The prospect of post-midterm changes continues to hang over the West Wing, and Haley’s exit was one that has been discussed, according to a senior administration official not authorized to publicly discuss private conversations.
A number of officials speculated that the timing was meant to preserve the ambassador’s own political future. A post in the Trump administration has proven to be a rickety stepping-stone to either lucrative private sector work or hopes for higher office, and the risk to those ambitions might only increase after the elections if Democrats make significant gains in Congress.
Trump said Haley first discussed leaving with him six months ago. The senior official noted that their conversation coincided with the appointments of Mike Pompeo as secretary of state and John Bolton as national security adviser in an earlier upending of top foreign policy officials. Haley had expressed some frustration that her voice had been diminished as the two men became the aggressive new faces of Trump’s international policy, the official said.
More recently, there was the awkward moment at the U.N., when Trump’s boasting of American economic strength under his leadership brought laughter at a General Assembly session. He insisted later that the delegates were laughing with him, not at him.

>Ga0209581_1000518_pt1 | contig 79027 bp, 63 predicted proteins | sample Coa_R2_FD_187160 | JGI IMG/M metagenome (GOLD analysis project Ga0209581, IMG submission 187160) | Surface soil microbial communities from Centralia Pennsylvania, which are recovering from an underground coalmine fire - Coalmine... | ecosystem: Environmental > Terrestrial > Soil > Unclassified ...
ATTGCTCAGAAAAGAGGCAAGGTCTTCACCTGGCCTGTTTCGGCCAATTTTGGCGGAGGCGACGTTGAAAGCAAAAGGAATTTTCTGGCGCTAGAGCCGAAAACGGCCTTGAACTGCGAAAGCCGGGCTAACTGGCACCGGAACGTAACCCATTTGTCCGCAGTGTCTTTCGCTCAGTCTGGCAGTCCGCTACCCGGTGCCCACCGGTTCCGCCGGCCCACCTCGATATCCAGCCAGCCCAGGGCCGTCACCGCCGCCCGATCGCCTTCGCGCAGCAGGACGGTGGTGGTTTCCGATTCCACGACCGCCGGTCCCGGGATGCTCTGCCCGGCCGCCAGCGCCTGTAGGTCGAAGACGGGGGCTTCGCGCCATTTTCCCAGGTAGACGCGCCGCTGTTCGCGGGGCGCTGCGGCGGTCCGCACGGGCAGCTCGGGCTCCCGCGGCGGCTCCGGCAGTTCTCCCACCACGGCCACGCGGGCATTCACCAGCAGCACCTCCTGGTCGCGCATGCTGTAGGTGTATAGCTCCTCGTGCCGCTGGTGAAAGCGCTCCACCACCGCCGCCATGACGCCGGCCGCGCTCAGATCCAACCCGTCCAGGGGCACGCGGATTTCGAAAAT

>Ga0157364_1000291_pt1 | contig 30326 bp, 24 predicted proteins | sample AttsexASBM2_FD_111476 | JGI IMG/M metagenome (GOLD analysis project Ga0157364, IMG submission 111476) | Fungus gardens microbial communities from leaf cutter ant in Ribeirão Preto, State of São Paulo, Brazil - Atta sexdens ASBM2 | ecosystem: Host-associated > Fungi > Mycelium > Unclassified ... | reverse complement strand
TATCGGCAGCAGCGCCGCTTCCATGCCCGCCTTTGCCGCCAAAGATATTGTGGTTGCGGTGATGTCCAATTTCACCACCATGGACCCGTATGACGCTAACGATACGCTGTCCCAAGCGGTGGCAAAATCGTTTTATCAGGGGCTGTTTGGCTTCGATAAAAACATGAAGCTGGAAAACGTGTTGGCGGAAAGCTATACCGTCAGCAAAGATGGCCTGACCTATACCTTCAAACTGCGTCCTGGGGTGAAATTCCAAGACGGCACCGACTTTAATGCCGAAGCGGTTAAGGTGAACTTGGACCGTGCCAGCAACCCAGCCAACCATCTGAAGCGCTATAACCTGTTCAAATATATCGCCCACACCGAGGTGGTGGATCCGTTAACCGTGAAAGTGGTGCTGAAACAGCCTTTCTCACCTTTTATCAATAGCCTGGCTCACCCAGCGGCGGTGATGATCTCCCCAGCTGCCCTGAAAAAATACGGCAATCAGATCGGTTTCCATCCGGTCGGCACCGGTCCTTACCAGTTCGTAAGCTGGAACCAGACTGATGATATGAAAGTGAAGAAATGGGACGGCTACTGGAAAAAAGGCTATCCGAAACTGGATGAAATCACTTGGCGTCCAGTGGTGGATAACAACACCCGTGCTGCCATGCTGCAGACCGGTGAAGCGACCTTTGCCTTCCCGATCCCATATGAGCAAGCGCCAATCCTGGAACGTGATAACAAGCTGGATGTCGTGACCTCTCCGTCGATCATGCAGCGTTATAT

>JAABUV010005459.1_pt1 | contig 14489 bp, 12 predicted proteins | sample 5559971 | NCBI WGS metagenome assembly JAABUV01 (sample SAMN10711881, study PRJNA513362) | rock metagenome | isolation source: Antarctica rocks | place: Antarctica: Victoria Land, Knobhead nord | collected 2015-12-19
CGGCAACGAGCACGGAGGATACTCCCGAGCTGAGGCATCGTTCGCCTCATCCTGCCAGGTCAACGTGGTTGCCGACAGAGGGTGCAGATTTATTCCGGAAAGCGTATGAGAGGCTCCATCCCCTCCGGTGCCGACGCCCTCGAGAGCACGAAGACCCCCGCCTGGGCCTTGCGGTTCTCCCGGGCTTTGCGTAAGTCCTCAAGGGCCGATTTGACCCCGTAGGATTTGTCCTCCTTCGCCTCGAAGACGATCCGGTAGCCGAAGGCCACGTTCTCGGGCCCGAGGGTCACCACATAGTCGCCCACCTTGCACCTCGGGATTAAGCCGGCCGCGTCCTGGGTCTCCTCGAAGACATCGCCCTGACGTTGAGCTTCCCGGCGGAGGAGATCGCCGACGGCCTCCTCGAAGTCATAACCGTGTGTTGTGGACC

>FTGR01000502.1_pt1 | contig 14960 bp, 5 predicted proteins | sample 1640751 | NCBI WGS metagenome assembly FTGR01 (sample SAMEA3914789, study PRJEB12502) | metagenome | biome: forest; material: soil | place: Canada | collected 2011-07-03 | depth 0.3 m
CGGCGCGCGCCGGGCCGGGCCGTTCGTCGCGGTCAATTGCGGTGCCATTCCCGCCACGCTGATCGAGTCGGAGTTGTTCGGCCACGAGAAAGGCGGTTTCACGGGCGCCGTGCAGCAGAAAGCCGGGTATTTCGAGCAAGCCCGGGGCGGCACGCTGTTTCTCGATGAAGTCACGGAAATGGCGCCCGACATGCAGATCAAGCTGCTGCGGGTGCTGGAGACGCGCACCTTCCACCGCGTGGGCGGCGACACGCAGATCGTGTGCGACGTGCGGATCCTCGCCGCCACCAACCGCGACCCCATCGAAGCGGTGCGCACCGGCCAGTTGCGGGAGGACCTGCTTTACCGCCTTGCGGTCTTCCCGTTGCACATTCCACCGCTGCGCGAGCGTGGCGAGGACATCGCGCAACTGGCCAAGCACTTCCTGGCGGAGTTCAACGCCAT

The six-month timeline also coincides with a high-profile spat between Haley and the White House in April, when she drew the president’s ire for previewing in a television appearance the administration’s planned imposition of a new round of sanctions on Russia. When the sanctions never materialized, White House officials said the plans had changed without Haley being briefed, and economic adviser Larry Kudlow suggested she was confused.
“I don’t get confused,” Haley said in a sharply worded response to the West Wing.
Haley was appointed to the U.N. post in November 2016 and last month coordinated Trump’s second trip to the United Nations, including his first time chairing the Security Council.
At the U.N., she helped spearhead the administration’s efforts to combat what it alleged to be anti-American and anti-Israel actions by the international body, including the U.S. decision to leave the Human Rights Council and to stop funding the U.N. agency for Palestinian Refugees.
Haley also secured three successively tougher Security Council sanction resolutions against North Korea — which the administration has credited with bringing Kim Jong Un to the negotiating table — and an arms embargo against South Sudan. But under Haley’s tenure at the U.N., the U.S. has faced strong opposition from Russia when it comes to addressing the 7-year-old war in Syria, and frustration from European allies over reimposing nuclear sanctions against Iran.
Lemire reported from New York. Associated Press writers Matthew Lee in Washington, Edith M. Lederer at the United Nations, Jill Colvin from Omaha, Nebraska, and Meg Kinnard in Columbia, South Carolina, contributed to this report.